After the dental treatments under sedation, the patient’s family were advised to clean their child’s teeth regularly and visit our clinic every 6 months, for follow-ups. However, the patient returned to the clinic 3 years after treatment again with pain in his teeth. Due to lack of routine controls, newly decayed teeth were observed and a new treatment plan was established for second session of moderate sedation. Under sedation, teeth #55 and #46 were restored with composite, resin (Tetric-N-Ceram, Ivoclar Vivadent, Schaan, Liechtenstein) (Figures 4(a) and 4(b)).

Figure 4: Newly decayed teeth were observed and a new treatment plan was established for second session of moderate sedation.

After this session, the patient’s parents changed their phone number without declaration. Also, they have not visited our clinic again, for follow-up controls or any other complaints.

3. Discussion

Severe to profound developmental delay is observed in most individuals with PKS, although there have been an increasing number of mildly affected individuals with PKS reported [11]. Average ages for achieving motor milestones in PKS include 10.8 months (rolling), 21.2 months (sitting independently), and 38.8 months (walking). Although there are many individuals with PKS who do not attain speech, initiation of speech often starts at 36 months [12]. Repetitive hand and body movements were frequently noticed (75%), and this condition makes the dental treatment impossible under full-consciousness situation [2]. General anesthesia and deep sedation was observed as an effective dental treatment option for these types of patients who have involuntary movements. Also, hear loss and cataract are other rough factors to communicate with the patient.

Routine dental procedures can be successfully performed under sufficient precautions [13]. Treatment of oral habits in children with special care poses a challenge for dentists. Reminder therapy and use of a reward system should be attempted prior to the placement of any dental appliance [14]. Dentists should use corrective intraoral appliances to treat thumb-sucking if the habit is chronic, if the child above 4 years old, and if the child requests help in stopping the habit [15]. Although the use of fixed appliances is indicated in a child with epilepsy, due to the risk of dislodgement and potential airway obstruction [16], the neurologist advised us not to apply a fixed or removable oral appliance, till seizures totally stop.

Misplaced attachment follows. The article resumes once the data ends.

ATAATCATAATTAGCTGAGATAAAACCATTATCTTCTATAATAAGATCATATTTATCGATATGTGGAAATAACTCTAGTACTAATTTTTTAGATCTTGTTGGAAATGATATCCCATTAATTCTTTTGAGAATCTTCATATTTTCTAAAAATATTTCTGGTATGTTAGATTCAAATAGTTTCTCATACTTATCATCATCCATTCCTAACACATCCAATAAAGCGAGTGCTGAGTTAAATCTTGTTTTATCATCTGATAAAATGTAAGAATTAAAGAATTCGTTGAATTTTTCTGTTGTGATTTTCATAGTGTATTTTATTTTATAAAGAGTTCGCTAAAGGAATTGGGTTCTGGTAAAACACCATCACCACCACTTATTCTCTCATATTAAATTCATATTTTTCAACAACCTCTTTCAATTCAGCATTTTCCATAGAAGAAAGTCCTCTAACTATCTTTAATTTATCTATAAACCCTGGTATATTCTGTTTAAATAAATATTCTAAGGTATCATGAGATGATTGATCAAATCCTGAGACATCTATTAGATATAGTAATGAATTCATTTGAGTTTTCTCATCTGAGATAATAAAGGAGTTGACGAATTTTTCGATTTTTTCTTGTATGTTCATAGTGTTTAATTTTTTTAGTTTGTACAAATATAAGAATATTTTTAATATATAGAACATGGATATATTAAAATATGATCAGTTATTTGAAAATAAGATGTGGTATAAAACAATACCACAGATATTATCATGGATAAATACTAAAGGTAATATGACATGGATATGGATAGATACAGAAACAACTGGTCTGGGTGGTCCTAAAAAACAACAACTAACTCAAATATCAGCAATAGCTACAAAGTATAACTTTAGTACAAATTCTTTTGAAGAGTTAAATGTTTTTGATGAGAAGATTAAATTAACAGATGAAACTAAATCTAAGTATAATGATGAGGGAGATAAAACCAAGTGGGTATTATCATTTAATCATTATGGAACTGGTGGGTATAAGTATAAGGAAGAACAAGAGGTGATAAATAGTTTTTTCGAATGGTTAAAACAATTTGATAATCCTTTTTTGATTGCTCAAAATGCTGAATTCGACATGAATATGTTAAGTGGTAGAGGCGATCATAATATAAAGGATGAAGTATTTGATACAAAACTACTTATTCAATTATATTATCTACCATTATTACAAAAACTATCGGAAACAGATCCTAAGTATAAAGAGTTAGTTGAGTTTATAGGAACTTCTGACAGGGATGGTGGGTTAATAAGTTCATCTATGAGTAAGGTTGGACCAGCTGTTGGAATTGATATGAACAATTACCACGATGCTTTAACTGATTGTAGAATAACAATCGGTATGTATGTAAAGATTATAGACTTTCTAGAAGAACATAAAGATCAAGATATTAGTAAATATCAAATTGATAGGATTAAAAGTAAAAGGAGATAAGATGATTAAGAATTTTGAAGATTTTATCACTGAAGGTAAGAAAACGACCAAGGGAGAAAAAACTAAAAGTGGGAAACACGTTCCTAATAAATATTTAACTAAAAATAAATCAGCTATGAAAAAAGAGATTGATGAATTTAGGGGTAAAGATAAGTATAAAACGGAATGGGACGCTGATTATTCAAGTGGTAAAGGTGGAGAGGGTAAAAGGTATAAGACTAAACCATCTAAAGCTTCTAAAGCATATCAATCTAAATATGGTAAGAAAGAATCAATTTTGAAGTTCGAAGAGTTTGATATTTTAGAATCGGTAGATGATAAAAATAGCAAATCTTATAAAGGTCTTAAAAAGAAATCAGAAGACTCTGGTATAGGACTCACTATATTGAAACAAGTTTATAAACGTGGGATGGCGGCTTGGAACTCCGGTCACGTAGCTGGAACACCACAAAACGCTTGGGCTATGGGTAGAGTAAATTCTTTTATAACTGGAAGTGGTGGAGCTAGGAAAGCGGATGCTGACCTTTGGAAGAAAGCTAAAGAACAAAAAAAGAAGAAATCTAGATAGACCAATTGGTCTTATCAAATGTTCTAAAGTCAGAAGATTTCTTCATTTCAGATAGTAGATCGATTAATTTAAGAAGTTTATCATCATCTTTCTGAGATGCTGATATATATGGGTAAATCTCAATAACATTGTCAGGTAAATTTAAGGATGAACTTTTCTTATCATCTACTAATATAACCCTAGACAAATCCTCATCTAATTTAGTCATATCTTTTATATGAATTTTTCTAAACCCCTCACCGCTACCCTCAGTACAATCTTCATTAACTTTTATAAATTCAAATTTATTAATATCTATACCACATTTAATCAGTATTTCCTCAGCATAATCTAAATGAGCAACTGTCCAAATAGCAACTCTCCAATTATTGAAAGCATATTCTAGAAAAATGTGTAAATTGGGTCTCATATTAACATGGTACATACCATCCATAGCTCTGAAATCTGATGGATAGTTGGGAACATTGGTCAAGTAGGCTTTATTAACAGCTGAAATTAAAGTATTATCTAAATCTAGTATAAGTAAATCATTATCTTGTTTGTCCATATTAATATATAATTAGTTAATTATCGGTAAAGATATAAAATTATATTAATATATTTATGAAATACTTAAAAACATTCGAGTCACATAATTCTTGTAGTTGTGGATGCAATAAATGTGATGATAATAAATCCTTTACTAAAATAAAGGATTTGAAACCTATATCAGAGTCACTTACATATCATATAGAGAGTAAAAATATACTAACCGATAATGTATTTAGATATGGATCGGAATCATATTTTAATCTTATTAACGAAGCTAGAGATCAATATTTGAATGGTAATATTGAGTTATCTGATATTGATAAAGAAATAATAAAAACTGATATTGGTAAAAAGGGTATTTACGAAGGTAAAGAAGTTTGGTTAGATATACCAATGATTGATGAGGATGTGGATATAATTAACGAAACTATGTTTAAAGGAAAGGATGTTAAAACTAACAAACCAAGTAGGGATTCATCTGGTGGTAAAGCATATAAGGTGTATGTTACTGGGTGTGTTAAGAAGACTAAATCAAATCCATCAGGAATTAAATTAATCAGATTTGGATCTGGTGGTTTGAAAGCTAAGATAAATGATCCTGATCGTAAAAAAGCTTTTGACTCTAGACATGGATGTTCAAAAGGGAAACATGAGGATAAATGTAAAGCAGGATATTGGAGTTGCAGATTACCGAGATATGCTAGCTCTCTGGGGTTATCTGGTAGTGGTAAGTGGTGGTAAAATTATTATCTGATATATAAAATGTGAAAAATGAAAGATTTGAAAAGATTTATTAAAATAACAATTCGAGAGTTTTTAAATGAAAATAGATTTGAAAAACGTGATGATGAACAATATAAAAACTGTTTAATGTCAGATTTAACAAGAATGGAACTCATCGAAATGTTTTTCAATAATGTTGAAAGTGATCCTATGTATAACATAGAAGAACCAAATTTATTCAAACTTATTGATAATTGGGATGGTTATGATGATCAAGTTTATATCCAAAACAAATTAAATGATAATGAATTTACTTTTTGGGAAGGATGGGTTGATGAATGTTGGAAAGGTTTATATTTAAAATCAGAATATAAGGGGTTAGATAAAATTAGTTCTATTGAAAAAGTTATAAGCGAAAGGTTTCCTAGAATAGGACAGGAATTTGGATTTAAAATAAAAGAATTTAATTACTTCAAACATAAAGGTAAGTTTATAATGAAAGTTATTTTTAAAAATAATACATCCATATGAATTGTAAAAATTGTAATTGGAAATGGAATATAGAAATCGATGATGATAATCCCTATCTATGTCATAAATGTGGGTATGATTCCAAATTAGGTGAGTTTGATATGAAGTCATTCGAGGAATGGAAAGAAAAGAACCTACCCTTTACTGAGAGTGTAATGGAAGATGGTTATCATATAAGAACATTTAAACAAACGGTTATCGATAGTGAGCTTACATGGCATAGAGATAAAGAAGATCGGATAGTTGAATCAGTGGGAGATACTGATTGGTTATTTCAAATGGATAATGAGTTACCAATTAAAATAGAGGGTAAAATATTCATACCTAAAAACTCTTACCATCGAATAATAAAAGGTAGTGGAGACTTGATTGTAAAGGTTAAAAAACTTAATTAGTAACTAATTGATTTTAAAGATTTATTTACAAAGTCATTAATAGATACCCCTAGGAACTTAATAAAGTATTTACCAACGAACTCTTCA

Mouth breathing and tongue thrusting can be counted as factors for future caries and malocclusion [17]. Chronic mouth breathing occurs with the obstruction of the nasal airway which is caused by chronic allergy and the excessive lymphoid tissue proliferation [18]. Mouth breathing was shown as an etiological factor for tongue thrusting and anterior dental open bite in current studies [19]. When the malocclusion remains for a long period of time, the tongue fills the oral cavity and makes lips lose their tonus [2022]. The presented case exhibits mouth opening since he was born and open bite due to this habit.

4. Conclusion

Pallister-Killian syndrome is an extremely rare syndrome and dentists are unfamiliar with how to manage it. Dentists should warn the parents about preventive issues and regular dental visit to save children from caries. However, if the patient is seen in a bad oral situation, deep sedation is a beneficial way to treat all teeth in one session.

Conflict of Interests

The authors declare that there is no conflict of interests regarding the publication of this paper.